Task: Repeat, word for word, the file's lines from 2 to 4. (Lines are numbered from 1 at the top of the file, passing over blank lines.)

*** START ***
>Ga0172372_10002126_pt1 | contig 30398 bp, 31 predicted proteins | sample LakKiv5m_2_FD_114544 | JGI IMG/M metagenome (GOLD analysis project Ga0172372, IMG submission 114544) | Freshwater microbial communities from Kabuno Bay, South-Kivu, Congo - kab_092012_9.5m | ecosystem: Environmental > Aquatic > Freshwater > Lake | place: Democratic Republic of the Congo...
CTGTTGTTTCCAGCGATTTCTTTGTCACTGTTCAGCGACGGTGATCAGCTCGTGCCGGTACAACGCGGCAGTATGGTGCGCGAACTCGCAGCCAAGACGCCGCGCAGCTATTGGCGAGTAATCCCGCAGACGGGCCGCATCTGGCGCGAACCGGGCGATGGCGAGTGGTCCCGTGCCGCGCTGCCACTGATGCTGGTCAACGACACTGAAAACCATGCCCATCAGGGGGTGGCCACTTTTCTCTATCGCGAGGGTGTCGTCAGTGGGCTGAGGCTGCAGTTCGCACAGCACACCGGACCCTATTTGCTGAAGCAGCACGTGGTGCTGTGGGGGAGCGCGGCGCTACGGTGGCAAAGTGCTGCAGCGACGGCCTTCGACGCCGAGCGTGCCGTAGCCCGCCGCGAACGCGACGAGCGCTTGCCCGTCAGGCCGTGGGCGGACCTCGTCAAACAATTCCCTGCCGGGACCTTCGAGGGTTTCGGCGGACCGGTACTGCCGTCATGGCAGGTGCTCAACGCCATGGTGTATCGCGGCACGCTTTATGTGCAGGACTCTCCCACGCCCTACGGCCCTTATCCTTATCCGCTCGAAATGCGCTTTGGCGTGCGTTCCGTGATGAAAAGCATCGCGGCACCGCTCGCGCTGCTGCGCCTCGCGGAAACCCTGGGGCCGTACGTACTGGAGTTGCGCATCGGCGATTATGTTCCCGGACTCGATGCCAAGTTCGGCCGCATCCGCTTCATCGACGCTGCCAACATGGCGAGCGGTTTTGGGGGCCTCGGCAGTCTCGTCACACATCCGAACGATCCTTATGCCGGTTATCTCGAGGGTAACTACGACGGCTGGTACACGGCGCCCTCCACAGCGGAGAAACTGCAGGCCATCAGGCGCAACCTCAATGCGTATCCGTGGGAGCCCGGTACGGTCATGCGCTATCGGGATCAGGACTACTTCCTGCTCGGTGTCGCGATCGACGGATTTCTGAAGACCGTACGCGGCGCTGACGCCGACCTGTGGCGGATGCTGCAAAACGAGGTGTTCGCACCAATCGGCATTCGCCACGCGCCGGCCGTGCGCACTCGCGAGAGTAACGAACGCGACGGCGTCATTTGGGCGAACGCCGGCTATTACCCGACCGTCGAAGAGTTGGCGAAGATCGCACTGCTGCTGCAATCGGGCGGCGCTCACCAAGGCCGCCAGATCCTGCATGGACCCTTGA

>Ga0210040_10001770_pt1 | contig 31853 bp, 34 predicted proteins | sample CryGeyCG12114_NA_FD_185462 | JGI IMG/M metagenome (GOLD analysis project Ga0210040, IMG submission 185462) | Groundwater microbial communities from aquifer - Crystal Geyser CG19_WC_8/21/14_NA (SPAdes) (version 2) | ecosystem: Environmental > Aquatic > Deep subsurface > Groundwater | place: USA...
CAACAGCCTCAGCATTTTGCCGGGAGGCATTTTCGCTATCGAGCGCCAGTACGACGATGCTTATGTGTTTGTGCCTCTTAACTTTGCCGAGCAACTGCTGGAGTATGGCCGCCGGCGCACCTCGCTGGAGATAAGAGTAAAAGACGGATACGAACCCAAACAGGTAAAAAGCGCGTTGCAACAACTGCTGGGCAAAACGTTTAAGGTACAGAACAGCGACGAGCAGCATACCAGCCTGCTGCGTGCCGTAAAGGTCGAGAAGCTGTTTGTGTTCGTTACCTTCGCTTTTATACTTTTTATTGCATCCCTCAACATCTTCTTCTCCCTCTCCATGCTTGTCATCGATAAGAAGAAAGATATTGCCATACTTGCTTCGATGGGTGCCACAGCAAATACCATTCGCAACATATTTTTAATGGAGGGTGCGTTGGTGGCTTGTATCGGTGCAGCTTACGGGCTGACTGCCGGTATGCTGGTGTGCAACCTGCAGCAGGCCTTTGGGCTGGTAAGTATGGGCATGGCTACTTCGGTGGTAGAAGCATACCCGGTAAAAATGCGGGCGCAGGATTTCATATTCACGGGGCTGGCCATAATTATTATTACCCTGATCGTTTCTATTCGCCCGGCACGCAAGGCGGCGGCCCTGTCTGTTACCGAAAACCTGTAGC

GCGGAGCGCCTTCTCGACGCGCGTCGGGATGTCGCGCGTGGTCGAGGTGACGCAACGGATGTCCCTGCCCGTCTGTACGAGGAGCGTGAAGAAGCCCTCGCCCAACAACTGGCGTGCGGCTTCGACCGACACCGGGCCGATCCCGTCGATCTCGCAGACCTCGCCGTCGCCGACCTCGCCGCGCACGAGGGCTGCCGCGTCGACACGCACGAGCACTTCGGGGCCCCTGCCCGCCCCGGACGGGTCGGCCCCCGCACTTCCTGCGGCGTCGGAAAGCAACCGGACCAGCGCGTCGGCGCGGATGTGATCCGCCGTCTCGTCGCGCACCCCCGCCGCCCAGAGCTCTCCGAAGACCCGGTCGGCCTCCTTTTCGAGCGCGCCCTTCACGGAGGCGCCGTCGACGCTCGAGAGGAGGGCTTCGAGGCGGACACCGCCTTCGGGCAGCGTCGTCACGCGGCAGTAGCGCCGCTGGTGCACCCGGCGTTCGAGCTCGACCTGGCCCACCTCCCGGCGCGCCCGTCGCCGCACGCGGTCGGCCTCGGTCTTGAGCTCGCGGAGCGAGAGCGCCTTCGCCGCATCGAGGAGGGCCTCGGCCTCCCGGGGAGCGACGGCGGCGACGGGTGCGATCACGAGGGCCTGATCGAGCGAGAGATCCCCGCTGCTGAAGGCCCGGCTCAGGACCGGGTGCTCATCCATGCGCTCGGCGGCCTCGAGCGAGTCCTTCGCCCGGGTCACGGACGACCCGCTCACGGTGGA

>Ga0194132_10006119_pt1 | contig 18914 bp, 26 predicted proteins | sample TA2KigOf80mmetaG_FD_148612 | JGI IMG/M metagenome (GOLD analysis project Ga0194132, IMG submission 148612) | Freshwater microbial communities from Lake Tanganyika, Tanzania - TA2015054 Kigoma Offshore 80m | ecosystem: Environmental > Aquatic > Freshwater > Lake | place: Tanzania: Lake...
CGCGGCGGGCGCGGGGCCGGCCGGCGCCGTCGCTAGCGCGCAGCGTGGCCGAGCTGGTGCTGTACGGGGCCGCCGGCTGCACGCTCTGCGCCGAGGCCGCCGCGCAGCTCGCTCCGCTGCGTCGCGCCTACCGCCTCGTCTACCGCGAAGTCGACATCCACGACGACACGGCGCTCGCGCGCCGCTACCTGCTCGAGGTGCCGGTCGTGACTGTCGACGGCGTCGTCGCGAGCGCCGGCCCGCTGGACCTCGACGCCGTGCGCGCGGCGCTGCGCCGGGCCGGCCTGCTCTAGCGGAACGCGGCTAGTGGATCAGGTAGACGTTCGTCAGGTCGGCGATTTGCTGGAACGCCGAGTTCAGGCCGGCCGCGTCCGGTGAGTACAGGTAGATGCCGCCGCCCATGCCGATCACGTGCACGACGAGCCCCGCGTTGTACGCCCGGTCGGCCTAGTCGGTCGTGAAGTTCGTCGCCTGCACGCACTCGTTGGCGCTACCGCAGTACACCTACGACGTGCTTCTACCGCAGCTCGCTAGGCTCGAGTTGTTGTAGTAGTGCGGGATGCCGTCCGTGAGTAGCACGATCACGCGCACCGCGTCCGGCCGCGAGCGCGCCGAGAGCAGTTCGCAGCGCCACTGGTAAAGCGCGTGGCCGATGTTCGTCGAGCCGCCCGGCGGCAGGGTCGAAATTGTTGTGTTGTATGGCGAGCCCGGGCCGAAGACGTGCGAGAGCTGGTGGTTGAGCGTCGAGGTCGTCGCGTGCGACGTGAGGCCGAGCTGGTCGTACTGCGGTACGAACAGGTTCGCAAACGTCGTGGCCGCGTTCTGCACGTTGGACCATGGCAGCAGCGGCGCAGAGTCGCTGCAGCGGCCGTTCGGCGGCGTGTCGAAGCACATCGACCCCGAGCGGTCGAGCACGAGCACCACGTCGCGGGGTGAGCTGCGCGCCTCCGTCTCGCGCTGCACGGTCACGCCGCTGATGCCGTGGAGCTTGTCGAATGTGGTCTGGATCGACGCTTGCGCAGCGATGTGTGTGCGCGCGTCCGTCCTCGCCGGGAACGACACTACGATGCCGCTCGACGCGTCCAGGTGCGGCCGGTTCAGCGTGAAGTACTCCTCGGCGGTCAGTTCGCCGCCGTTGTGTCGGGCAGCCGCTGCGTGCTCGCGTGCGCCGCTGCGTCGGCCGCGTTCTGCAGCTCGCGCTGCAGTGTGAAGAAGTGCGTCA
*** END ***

CTGTTGTTTCCAGCGATTTCTTTGTCACTGTTCAGCGACGGTGATCAGCTCGTGCCGGTACAACGCGGCAGTATGGTGCGCGAACTCGCAGCCAAGACGCCGCGCAGCTATTGGCGAGTAATCCCGCAGACGGGCCGCATCTGGCGCGAACCGGGCGATGGCGAGTGGTCCCGTGCCGCGCTGCCACTGATGCTGGTCAACGACACTGAAAACCATGCCCATCAGGGGGTGGCCACTTTTCTCTATCGCGAGGGTGTCGTCAGTGGGCTGAGGCTGCAGTTCGCACAGCACACCGGACCCTATTTGCTGAAGCAGCACGTGGTGCTGTGGGGGAGCGCGGCGCTACGGTGGCAAAGTGCTGCAGCGACGGCCTTCGACGCCGAGCGTGCCGTAGCCCGCCGCGAACGCGACGAGCGCTTGCCCGTCAGGCCGTGGGCGGACCTCGTCAAACAATTCCCTGCCGGGACCTTCGAGGGTTTCGGCGGACCGGTACTGCCGTCATGGCAGGTGCTCAACGCCATGGTGTATCGCGGCACGCTTTATGTGCAGGACTCTCCCACGCCCTACGGCCCTTATCCTTATCCGCTCGAAATGCGCTTTGGCGTGCGTTCCGTGATGAAAAGCATCGCGGCACCGCTCGCGCTGCTGCGCCTCGCGGAAACCCTGGGGCCGTACGTACTGGAGTTGCGCATCGGCGATTATGTTCCCGGACTCGATGCCAAGTTCGGCCGCATCCGCTTCATCGACGCTGCCAACATGGCGAGCGGTTTTGGGGGCCTCGGCAGTCTCGTCACACATCCGAACGATCCTTATGCCGGTTATCTCGAGGGTAACTACGACGGCTGGTACACGGCGCCCTCCACAGCGGAGAAACTGCAGGCCATCAGGCGCAACCTCAATGCGTATCCGTGGGAGCCCGGTACGGTCATGCGCTATCGGGATCAGGACTACTTCCTGCTCGGTGTCGCGATCGACGGATTTCTGAAGACCGTACGCGGCGCTGACGCCGACCTGTGGCGGATGCTGCAAAACGAGGTGTTCGCACCAATCGGCATTCGCCACGCGCCGGCCGTGCGCACTCGCGAGAGTAACGAACGCGACGGCGTCATTTGGGCGAACGCCGGCTATTACCCGACCGTCGAAGAGTTGGCGAAGATCGCACTGCTGCTGCAATCGGGCGGCGCTCACCAAGGCCGCCAGATCCTGCATGGACCCTTGA

>Ga0210040_10001770_pt1 | contig 31853 bp, 34 predicted proteins | sample CryGeyCG12114_NA_FD_185462 | JGI IMG/M metagenome (GOLD analysis project Ga0210040, IMG submission 185462) | Groundwater microbial communities from aquifer - Crystal Geyser CG19_WC_8/21/14_NA (SPAdes) (version 2) | ecosystem: Environmental > Aquatic > Deep subsurface > Groundwater | place: USA...
CAACAGCCTCAGCATTTTGCCGGGAGGCATTTTCGCTATCGAGCGCCAGTACGACGATGCTTATGTGTTTGTGCCTCTTAACTTTGCCGAGCAACTGCTGGAGTATGGCCGCCGGCGCACCTCGCTGGAGATAAGAGTAAAAGACGGATACGAACCCAAACAGGTAAAAAGCGCGTTGCAACAACTGCTGGGCAAAACGTTTAAGGTACAGAACAGCGACGAGCAGCATACCAGCCTGCTGCGTGCCGTAAAGGTCGAGAAGCTGTTTGTGTTCGTTACCTTCGCTTTTATACTTTTTATTGCATCCCTCAACATCTTCTTCTCCCTCTCCATGCTTGTCATCGATAAGAAGAAAGATATTGCCATACTTGCTTCGATGGGTGCCACAGCAAATACCATTCGCAACATATTTTTAATGGAGGGTGCGTTGGTGGCTTGTATCGGTGCAGCTTACGGGCTGACTGCCGGTATGCTGGTGTGCAACCTGCAGCAGGCCTTTGGGCTGGTAAGTATGGGCATGGCTACTTCGGTGGTAGAAGCATACCCGGTAAAAATGCGGGCGCAGGATTTCATATTCACGGGGCTGGCCATAATTATTATTACCCTGATCGTTTCTATTCGCCCGGCACGCAAGGCGGCGGCCCTGTCTGTTACCGAAAACCTGTAGC